Very important, short article
.....I wrote about why distinctive customer targeting is a smart strategy. But over time, this strategy has to evolve. Consider two iconic companies, the National Football League and Walmart.
In 1966, the National Football League merged with the American Football League and hosted the first Super Bowl. Fifty years later, the league attracts more male fans than just about any other professional sport in the United States. Walmart, meanwhile, spent the last five decades developing massive, full-line discount stores across the United States. Today, the company has few places left to build.
Both the NFL and Walmart are nearing the limits of their target market. They are outgrowing their target customer. To continue growing, both need new markets to conquer. But that’s easier said than done. For example, in August 2015, the NFL’s Tampa Bay franchise introduced a campaign to attract more women to its games, but many found its approach condescending and insulting. Likewise, in early 2016, Walmart announced that it was shuttering its small-store format, Walmart Express. Express was an attempt to grow in urban areas and towns too small for a Walmart superstore.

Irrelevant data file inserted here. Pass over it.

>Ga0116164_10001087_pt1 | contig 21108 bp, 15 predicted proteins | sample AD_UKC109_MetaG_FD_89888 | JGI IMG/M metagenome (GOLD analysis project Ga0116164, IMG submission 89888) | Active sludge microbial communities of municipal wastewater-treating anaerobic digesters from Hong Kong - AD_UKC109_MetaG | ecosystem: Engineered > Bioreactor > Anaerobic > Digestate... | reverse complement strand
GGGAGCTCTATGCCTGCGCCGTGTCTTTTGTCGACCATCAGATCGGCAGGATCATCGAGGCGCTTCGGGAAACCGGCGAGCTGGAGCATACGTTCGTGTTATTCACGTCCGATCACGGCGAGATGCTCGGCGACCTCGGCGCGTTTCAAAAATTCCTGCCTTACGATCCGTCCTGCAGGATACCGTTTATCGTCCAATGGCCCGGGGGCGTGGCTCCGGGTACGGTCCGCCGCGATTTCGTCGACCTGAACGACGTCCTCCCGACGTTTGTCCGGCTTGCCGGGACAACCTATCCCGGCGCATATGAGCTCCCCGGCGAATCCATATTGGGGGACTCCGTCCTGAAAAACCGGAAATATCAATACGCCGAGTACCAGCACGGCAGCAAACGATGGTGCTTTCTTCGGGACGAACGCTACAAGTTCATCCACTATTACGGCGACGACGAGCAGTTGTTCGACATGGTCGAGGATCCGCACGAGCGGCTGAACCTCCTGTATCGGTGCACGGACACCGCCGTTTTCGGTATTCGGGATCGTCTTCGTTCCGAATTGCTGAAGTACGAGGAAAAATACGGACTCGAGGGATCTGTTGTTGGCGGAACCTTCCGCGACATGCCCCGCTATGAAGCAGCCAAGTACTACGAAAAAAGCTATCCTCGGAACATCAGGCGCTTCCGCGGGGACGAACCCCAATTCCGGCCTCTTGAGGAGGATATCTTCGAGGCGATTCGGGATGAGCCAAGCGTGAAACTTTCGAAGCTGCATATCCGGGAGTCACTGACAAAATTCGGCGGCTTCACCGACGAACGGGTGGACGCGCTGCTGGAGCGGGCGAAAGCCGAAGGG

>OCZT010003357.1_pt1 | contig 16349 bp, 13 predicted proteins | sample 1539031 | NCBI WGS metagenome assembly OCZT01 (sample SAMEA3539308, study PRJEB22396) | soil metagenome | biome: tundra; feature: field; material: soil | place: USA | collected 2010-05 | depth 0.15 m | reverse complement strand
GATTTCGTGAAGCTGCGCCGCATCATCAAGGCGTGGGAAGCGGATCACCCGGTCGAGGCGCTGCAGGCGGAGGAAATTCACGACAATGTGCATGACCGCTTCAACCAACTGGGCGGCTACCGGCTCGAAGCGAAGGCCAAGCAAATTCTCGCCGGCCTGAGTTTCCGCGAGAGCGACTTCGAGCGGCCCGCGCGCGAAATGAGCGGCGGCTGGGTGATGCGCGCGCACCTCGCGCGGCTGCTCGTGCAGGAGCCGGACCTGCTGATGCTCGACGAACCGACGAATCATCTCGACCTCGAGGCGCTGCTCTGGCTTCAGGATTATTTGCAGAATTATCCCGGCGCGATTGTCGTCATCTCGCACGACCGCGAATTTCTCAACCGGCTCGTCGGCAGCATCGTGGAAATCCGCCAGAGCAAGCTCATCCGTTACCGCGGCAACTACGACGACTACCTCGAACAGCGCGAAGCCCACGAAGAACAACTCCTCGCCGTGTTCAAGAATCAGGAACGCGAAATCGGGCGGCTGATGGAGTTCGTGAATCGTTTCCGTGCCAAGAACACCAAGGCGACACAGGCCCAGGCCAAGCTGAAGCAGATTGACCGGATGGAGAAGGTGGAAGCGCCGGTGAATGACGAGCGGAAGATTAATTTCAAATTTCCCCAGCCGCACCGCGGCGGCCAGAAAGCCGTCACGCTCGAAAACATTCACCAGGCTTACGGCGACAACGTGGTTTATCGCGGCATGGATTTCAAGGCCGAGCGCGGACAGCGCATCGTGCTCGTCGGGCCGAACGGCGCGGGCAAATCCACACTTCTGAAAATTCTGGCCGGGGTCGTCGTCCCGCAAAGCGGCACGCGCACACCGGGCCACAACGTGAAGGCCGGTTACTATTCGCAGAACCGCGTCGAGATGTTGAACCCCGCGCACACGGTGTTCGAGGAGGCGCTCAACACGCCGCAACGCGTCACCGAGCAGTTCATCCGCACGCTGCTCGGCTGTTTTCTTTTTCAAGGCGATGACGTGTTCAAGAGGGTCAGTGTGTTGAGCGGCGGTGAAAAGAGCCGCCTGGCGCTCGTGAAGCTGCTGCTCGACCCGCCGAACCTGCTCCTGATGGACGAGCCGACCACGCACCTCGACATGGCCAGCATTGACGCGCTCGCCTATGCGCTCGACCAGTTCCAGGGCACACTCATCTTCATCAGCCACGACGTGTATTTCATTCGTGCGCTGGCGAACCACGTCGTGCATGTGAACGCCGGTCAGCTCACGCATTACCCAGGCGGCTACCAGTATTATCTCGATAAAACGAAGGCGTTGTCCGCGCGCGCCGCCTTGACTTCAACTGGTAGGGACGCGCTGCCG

An important lesson here is that when you’ve outgrown your target customer, you have to stretch every element of your strategy — namely, your target market, value proposition, and capabilities system — in a coherent way.
Consider Gap Inc. It created Old Navy in 1994 when its namesake business was nearing the saturation point with the target market for its classic-style, moderately priced clothing basics. Old Navy, now the jewel in Gap’s crown (although it just suffered a weak holiday season), sells on-trend clothing at a lower price point with a materially lower-cost store design. Its value proposition was designed to attract a different target customer, while leveraging the same design and supply chain capabilities that distinguished the original business.
Now contrast Gap’s Old Navy and Walmart’s Express strategies. The latter requires new capabilities — for example, inventory and supply chain management that involve smaller, more frequent direct-to-store delivery drops — and a financial model that is low-volume, high-margin (the opposite of large stores). And it has a value proposition (locational convenience) that the general population doesn’t associate with its brand. As I predicted back in January 2014, it was doomed to fail.